W3C home > Mailing lists > Public > public-html@w3.org > July 2010

Polyglot Markup/XML encoding declaration

From: Leif Halvard Silli <xn--mlform-iua@xn--mlform-iua.no>
Date: Fri, 23 Jul 2010 17:26:42 +0300
To: HTMLwg <public-html@w3.org>
Cc: Eliot Graff <eliotgra@microsoft.com>, public-i18n-core@w3.org
Message-ID: <20100723172642878890.c3eca3dc@xn--mlform-iua.no>
Proposal: Polyglot Markup should allow the document encoding to be set 
via the encoding attribute of the XML declaration. The XML declaration, 
including the encoding attribute, thus becomes a HTML5 extension, 
whenever polyglot markup is being consumed as HTML. (See my previous 
letter to Sam, about the XML declaration as polyglot markup indicator.) 

	Justification/Usefulness:

HTML5's encoding detection algorithm is incomplete - as it does not 
make up for the fact that user agents actually use the encoding 
attribute of an XML declaration, when other encoding info is lacking.

Via the XML declaration we get a method for setting the encoding which 
works in both XML as well as - for those 
UAs that support it - in  HTML. Even though the recommended way should 
be to rely on META@charset, for  HTML-parsing reliability.

   Also, the XML declaration's encoding attribute can even be used in 
UTF-16 encoded pages. Thus we get an in-document way to specify the 
encoding also when the document is in UTF-16. (The META attribute 
cannot be used for this, according to the HTML5 rules.) 

   Without an in-document indication method that works in XML, then we 
favor text/html consumption/authoring, as we this then lack an 
in-document method for specifying the encoding to XML parsers and XML 
authoring tools. (The META element operates only inside text/html.)

    HTML5's encoding detection algorithm vs XML declaration:

I was under the impression that the XML encoding declaration did not 
have any effect in text/html parsers ...  However, this is not true. 

Firefox 4/Safari 5/Opera 10.6 (but not IE6-8, it seems) each has 
an encoding guessing feature. In absence of info from HTTP, BOM or 
META@charset, the encoding attribute of the XML declaration decides the 
encoding. In Safari/Webkit the guessing is always part of the encoding 
detection, it seems. While Opera/Firefox let you enable/disable it. In 
Opera it seems enabled by default. Not sure about Firefox.

The new information here - at least to myself - is that the encoding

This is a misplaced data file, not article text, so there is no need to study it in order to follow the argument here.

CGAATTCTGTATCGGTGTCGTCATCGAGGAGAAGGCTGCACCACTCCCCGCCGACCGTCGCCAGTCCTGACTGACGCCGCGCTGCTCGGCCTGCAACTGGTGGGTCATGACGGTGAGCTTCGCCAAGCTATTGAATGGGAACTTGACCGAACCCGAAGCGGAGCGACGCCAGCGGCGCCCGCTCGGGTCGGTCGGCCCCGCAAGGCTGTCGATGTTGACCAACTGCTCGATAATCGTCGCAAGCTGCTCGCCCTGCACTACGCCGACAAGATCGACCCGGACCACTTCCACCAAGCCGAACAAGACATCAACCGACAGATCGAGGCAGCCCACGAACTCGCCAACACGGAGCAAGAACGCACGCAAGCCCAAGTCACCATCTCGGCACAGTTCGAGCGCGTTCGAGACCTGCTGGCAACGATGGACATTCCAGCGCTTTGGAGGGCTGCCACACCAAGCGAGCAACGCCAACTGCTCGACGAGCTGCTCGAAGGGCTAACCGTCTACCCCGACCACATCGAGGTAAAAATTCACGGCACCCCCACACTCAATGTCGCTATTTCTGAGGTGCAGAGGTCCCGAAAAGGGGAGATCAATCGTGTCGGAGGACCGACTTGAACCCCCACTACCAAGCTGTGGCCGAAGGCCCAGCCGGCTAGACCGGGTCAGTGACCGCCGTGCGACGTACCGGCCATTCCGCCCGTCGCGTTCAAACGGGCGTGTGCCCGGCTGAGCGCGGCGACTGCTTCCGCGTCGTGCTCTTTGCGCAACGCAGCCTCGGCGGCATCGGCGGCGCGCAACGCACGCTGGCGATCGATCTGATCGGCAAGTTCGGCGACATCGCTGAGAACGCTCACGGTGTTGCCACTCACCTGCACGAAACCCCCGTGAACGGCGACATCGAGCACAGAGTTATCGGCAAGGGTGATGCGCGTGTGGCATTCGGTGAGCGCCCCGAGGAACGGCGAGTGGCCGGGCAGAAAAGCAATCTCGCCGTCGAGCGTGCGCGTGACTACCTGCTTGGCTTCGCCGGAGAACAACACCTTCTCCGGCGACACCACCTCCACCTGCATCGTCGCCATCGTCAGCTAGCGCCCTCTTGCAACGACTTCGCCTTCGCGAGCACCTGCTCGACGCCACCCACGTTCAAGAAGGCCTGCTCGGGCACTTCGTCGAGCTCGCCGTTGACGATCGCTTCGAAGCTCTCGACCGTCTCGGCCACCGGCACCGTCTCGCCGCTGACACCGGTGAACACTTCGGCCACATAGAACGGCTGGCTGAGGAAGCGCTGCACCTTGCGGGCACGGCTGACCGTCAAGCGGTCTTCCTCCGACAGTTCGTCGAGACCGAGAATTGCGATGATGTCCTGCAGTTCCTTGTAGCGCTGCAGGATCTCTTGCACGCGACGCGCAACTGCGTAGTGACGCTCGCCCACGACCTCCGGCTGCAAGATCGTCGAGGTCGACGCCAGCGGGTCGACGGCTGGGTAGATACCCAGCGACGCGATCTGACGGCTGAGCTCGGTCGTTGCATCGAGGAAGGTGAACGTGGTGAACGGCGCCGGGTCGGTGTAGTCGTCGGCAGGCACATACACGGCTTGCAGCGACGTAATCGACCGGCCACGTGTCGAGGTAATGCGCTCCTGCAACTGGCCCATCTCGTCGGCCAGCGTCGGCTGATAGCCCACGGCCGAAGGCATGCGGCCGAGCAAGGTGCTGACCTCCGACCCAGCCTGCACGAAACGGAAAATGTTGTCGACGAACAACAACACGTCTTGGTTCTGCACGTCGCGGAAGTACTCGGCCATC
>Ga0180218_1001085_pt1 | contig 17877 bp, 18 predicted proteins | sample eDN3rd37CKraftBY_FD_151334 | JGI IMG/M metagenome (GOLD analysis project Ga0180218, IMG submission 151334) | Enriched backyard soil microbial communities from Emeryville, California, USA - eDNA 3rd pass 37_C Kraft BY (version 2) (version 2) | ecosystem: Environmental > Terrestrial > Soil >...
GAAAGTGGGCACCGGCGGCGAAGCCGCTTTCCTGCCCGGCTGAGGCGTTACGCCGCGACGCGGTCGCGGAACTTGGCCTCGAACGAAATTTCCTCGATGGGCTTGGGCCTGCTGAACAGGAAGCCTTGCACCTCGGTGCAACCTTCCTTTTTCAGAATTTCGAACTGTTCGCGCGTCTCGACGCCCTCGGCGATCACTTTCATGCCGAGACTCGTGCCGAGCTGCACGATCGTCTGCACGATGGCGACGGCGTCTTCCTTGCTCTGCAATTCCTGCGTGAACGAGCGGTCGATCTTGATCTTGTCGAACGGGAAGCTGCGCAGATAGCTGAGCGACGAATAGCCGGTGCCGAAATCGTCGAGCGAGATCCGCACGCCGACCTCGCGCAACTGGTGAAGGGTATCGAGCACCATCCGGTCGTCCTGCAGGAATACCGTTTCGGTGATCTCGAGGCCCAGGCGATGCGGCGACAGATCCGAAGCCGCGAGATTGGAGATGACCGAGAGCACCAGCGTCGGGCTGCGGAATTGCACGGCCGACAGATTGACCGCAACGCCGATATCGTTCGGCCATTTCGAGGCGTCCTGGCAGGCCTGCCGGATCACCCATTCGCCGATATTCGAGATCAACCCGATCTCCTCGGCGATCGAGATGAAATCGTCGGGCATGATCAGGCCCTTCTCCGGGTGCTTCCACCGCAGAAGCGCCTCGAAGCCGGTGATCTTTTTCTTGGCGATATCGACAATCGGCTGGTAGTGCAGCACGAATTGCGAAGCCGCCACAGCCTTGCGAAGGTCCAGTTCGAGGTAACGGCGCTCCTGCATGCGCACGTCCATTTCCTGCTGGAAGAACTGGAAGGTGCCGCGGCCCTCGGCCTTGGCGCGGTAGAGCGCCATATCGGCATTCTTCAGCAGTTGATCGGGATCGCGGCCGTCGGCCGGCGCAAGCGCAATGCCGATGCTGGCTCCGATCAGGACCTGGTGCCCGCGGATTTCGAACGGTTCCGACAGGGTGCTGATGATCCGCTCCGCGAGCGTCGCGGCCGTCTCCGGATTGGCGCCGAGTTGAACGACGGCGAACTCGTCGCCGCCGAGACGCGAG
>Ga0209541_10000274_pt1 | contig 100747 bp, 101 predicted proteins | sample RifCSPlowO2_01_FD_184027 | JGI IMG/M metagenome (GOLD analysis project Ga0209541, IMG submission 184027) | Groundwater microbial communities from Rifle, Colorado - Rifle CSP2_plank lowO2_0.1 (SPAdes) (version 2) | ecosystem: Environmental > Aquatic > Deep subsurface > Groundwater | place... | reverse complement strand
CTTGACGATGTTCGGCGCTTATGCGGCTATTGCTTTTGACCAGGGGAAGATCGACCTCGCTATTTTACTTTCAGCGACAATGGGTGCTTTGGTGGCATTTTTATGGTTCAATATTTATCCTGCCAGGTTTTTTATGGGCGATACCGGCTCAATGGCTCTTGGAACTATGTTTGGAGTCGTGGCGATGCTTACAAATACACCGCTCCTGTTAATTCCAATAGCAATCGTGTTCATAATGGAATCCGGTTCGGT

guessing feature does not only apply a character pattern analysis (as I 
had thought), but that it also enables interpretation of the XML 
encoding attribute. In fact, whenever Opera an Firefox runs with 
encoding guessing enabled, then pattern analysis does not take place, 
whenever there is an XML declaration with an encoding attribute.

Where does the reading of the encoding attribute fit into the encoding 
determination algorithm of HTML5? (Section 10.2.2.1  Determining the 
character encoding). By testing an UTF-8 encoded file with and without 
the BOM. and with false - as well as true - info inside the encoding 
attribute, I found that the reading of the encoding attribute happens:

a) if encoding from HTTP is lacking (algorithm step 1)
b) and if the UTF-8 BOM is lacking  (algorithm step 3)
c) and there is no META element (algorithm step 4)
d) then encoding attribute is read! (algorithm step 5). See below.

Thus, it happens:

e) before pattern analysis is initiated (algorithm step 6)
   E.g. for UTF-8 encoded files without BOM & without the encoding
   attribute in the XML declaration and without any other explicit
   encoding info, then the UAs would determine the encoding to be
   UTF-8. But if the file had an encoding attribute which e.g.  
   said "ISO-8859-5", then that value would be used.
g) before "an implementation-defined or user-specified default
   character encoding" (algorithm step 7 - last step)

It could seem as if Safari/Firefox/Opera links the reading of the 
encoding attribute to pattern analysis. Even if the encoding attribute 
has higher priority than the pattern analysis, the encoding attribute 
is not read, it seems to me, unless the browser runs with pattern 
matching enabled. (In Safari it seems impossible to disable the pattern 
matching - and thus also the reading of the encoding attribute. One can 
only overrule Safari's encoding choice _after_ Safari has performed is 
guesswork.)

It seems to me that the reading of the encoding attribute is such a 
specific thing that it should have been mentioned in the HTML5 
algorithm. Currently step 5 of the algorithm only says the following:

    ]]If the user agent has information on the likely encoding for
      this page, e.g. based on the encoding of the page when it 
      was last visited, then return that encoding, with the 
      confidence tentative, and abort these steps.[[

However, it does not seem like the reading of the encoding attribute 
has anything to do with information that is specific to the particular 
user agent ... After all, at least 3 different UAs have managed to 
handle the encoding attribute the same way ... Thus HTML5's algorithm 
should perhaps be updated here.

PS: I'm aware that for me to suggest the XML declaration used in 
Polyglot Markup, is a deviation from earlier viewpoints. My viewpoints 
has developed through the debate.
-- 
leif halvard silli
Received on Friday, 23 July 2010 14:38:35 UTC

This archive was generated by hypermail 2.3.1 : Monday, 29 September 2014 09:39:19 UTC